King Houegbadja, the third King of Dahomey, is said to have originally started the group which would later become the Amazons, as a corps of elephant hunters called the gbeto.

Houegbadja's daughter Queen Hangbe established a female bodyguard. European merchants recorded their presence. According to tradition, her brother and successor King Agaja successfully used them in Dahomey's defeat of the neighbouring kingdom of Savi in 1727.

From the time of King Ghezo, Dahomey became increasingly militaristic. Ghezo placed great importance on the army, increasing its budget and formalizing its structure from ceremonial to a serious military.

In 1851, Seh-Dong-Hong-Beh led an all-female army consisting of 6,000 warriors against the Egba fortress of Abeokuta, to obtain slaves from the Egba people for the Dahomey slave trade.

Ghezo recruited both men and women soldiers from foreign captives. Women soldiers were also recruited from free Dahomean women, with some enrolled from as young as 8 years old.

In 1864, Captain Sir Richard F. Burton documented over two thousand tribeswomen serving as warriors and reported how two-thirds of them were maidens with passions and love between each other.

The First Franco-Dahomean War, which raged in 1890, was a conflict between France, led by General Alfred-Amédée Dodds, and Dahomey under King Béhanzin. The French emerged triumphant after winning the Battle of Abomey.

In 1890, King Béhanzin started fighting French forces in the course of the First Franco-Dahomean War. European observers noted that the women "handled admirably" in hand-to-hand combat, but fired their flintlocks from the hip rather than firing from the shoulder.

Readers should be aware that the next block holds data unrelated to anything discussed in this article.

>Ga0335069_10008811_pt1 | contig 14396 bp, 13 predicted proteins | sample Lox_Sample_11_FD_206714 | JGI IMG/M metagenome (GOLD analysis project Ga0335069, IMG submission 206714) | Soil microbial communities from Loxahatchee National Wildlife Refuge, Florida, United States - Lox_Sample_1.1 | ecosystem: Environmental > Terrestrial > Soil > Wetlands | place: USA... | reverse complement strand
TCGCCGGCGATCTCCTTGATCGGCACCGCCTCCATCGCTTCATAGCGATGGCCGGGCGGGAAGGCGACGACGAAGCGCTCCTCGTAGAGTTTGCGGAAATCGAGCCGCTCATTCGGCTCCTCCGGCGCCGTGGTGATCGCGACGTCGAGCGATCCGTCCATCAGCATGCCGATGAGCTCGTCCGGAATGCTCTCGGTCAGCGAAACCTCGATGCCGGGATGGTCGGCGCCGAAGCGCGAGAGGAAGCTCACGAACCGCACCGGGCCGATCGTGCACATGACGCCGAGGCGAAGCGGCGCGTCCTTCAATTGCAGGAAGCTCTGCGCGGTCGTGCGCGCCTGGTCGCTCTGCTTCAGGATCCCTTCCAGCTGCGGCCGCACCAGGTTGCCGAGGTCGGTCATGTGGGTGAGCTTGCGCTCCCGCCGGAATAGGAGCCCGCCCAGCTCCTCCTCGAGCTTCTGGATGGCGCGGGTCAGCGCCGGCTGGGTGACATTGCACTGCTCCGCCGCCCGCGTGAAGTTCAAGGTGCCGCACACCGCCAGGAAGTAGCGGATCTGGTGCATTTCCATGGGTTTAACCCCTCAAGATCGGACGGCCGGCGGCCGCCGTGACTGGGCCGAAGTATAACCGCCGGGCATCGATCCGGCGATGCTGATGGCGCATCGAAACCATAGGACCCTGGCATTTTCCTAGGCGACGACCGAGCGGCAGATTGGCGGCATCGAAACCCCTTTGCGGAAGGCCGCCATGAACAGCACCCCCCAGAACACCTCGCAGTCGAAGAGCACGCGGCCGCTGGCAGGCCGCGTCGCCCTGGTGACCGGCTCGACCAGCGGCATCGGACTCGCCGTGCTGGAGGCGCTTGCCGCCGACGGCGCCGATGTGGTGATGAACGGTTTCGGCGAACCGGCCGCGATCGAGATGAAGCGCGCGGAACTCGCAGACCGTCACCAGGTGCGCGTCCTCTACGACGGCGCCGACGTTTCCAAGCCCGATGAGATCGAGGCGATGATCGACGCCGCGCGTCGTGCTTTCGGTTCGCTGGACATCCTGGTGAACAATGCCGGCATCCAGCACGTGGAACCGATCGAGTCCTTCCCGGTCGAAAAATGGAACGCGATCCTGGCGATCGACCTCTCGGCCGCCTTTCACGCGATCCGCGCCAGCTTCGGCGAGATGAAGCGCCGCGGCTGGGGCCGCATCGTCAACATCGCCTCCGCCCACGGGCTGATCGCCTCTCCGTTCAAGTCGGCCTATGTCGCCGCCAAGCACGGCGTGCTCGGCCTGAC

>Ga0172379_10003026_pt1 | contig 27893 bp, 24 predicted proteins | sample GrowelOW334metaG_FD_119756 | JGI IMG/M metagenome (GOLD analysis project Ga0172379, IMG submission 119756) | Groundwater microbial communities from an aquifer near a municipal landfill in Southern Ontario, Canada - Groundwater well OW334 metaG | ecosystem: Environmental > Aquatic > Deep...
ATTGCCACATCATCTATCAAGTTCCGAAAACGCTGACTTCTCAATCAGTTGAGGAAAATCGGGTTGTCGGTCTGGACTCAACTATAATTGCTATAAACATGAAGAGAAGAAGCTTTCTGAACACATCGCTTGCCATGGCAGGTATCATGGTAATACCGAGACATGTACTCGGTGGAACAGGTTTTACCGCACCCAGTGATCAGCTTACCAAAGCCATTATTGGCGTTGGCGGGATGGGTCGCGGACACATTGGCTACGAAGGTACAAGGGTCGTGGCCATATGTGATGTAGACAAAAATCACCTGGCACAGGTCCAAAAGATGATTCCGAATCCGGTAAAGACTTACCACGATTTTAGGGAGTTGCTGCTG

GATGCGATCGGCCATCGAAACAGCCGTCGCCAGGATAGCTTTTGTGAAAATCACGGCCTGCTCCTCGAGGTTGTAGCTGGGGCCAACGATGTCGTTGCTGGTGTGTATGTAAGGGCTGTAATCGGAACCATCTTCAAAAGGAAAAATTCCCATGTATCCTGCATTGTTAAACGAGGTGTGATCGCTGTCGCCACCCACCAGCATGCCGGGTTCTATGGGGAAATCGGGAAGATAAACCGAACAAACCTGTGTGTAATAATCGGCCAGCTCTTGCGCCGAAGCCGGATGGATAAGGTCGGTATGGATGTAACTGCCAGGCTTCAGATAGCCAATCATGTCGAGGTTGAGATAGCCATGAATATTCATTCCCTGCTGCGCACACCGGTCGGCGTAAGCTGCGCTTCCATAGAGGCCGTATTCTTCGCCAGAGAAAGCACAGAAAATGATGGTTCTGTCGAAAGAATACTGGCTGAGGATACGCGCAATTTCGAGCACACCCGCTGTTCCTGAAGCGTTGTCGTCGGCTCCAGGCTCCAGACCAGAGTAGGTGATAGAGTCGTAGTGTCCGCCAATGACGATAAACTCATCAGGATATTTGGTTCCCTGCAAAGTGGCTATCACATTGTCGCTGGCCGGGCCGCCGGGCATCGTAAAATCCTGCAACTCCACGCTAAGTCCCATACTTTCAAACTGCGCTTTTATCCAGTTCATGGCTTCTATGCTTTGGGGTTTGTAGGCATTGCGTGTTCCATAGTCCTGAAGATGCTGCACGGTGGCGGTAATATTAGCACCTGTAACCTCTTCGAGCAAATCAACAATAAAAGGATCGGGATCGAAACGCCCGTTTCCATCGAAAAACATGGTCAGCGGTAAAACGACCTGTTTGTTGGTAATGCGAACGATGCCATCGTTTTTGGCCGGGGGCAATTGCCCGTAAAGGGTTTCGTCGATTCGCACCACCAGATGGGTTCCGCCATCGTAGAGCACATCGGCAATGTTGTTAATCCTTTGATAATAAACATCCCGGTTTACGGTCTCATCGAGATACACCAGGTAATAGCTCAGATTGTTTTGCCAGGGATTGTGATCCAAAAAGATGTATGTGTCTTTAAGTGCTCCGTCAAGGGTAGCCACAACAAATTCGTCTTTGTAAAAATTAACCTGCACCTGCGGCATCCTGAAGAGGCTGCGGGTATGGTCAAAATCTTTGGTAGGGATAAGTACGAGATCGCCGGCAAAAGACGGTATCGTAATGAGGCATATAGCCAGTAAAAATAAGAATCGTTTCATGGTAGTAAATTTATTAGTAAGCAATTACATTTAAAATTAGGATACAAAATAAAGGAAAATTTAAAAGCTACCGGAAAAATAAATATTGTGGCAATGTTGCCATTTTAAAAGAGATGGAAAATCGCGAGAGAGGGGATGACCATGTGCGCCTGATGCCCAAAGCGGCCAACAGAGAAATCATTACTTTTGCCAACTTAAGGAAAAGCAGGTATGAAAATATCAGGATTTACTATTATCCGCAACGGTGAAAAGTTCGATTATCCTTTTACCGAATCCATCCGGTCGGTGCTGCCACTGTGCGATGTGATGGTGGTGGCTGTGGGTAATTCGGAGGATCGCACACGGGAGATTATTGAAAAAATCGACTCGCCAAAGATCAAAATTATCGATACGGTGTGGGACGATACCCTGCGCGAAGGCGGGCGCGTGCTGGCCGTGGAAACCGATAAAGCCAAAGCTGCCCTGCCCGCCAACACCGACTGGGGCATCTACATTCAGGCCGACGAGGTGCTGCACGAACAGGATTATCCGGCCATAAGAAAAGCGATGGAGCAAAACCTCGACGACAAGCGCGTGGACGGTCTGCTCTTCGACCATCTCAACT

The Second Franco-Dahomean War, which raged from 1892 to 1894, was a major conflict between France, led by General Alfred-Amédée Dodds, and Dahomey under King Béhanzin. The French emerged triumphant and incorporated Dahomey into their growing colonial territory of French West Africa.

During a battle with French soldiers at Adegon on 6 October during the second war, the bulk of the Amazon corps were wiped out in a matter of hours in hand-to-hand combat after the French engaged them with a bayonet charge.The Dahomey lost 86 regulars and 417 Dahomey Amazons, with nearly all of those deaths being inflicted by bayonets; the French lost 6 soldiers.

The last survivor of the Dahomey Amazons is thought to have been a woman named Nawi. In a 1978 interview in the village of Kinta, a Beninese historian met Nawi, who claimed to have fought the French in 1892. Nawi died in November 1979, aged well over 100.

Dahomey Amazons were represented in the 1987 film Cobra Verde by German director Werner Herzog.

The Woman King is an American historical epic film about the Agojie, the all-female warrior unit who protected the African kingdom of Dahomey in the 19th century. The film stars Viola Davis as a general who trains the next generation of warriors to fight their enemies. It is directed by Gina Prince-Bythewood and written by Dana Stevens based on a story by Maria Bello and Stevens. The film also stars Thuso Mbedu, Lashana Lynch, Sheila Atim, Hero Fiennes Tiffin, and John Boyega. Production companies are TriStar Pictures, Welle Entertainment, JuVee Productions, Jack Blue Productions, and Entertainment One.